Chinese regulators have seized control of nine financial institutions (FIs) alleging they violated rules and jeopardized the country’s financial system.
The Wall Street Journal reported the China Banking and Insurance Regulatory Commission intervened to take over four insurers, three securities companies and two trust firms that managed a total of 1 trillion yuan ($143 billion) in assets.
In a statement, the commission said it would take control of Huaxia Life Insurance Co., Tianan Life Insurance Co., Tian An Property Insurance Co. and Yian Property Insurance Co.
In addition, the China Securities Regulatory Commission said it seized New Times Securities, Guosheng Securities and Guosheng Futures and two trust firms, New China Trust Co. and New Times Trust Co.
The takeover took effect Friday (July 17) and will last for at least one year, the statement said.
The move represents Beijing’s first significant regulatory action this year and comes on the heels of the bailout of some regional lenders a year ago.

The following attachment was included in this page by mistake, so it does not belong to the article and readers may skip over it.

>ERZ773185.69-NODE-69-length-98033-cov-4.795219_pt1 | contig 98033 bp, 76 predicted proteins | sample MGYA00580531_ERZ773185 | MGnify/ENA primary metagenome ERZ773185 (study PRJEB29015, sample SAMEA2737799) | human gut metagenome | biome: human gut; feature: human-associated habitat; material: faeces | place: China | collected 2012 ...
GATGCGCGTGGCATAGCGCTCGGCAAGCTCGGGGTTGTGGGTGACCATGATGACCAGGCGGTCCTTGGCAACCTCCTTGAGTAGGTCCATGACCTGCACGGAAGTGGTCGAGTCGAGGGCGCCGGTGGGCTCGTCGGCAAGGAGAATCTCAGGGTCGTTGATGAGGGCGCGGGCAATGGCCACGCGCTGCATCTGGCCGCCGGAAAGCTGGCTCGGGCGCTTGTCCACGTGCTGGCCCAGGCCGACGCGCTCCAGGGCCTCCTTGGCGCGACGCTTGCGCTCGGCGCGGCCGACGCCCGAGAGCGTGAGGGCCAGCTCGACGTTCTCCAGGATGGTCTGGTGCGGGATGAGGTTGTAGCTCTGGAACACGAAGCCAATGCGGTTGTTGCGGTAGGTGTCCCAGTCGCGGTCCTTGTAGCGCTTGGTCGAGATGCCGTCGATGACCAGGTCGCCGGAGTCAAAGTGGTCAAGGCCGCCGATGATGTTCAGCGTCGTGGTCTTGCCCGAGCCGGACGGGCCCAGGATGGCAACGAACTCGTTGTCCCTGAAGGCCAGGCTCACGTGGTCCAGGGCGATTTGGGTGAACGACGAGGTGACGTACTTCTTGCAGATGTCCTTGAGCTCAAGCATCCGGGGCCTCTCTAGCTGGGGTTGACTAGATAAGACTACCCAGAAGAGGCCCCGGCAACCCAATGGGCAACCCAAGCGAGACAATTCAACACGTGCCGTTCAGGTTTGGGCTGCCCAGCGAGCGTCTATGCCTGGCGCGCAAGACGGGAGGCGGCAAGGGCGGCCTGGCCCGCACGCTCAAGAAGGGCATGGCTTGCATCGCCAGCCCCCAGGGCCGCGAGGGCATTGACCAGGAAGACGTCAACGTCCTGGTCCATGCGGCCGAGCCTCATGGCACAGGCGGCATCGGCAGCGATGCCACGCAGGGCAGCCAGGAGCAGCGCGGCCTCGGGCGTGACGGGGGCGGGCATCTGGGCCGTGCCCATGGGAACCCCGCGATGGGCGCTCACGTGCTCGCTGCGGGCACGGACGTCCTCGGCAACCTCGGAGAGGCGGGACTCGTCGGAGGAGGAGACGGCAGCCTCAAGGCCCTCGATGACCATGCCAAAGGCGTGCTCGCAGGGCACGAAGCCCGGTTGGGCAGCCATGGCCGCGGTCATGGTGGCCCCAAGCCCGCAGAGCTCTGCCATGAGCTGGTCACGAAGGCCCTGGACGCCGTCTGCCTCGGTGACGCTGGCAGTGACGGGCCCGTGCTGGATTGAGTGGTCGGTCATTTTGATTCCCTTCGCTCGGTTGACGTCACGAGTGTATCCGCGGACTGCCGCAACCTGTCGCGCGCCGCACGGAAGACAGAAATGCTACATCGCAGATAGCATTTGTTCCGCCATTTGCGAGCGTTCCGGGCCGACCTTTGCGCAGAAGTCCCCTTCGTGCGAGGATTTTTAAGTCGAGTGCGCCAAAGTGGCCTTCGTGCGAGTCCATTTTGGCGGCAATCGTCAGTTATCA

Shen Meng, director at Chanson & Co, a boutique investment bank in Beijing, told the Financial Times that state action was required to solve similar problems throughout the financial system.
“It would be very difficult to solve the problems relying solely on the companies themselves,” Shen told the FT. “Only through a regulator takeover can the problems be forcibly dealt with through administrative measures.”
The regulators insist the takeovers will ensure stability of the firms.
The Chinese government has been forced to take control of several financial institutions who were on the brink of collapse in the past year, according to the FT report. Since May, the state has orchestrated five bailouts of banks.
On Thursday, PYMNTS reported China’s economy expanded 3.2 percent in the second quarter compared to the same period a year ago. The increase represented a dramatic turnaround compared to first quarter losses of nearly 7 percent.
China’s second-quarter economic growth led to an 11.5 percent rebound from the first three months of the year. Taken together, China’s economy slid just 1.6 percent when compared with the first half of 2019, according to China’s National Bureau of Statistics.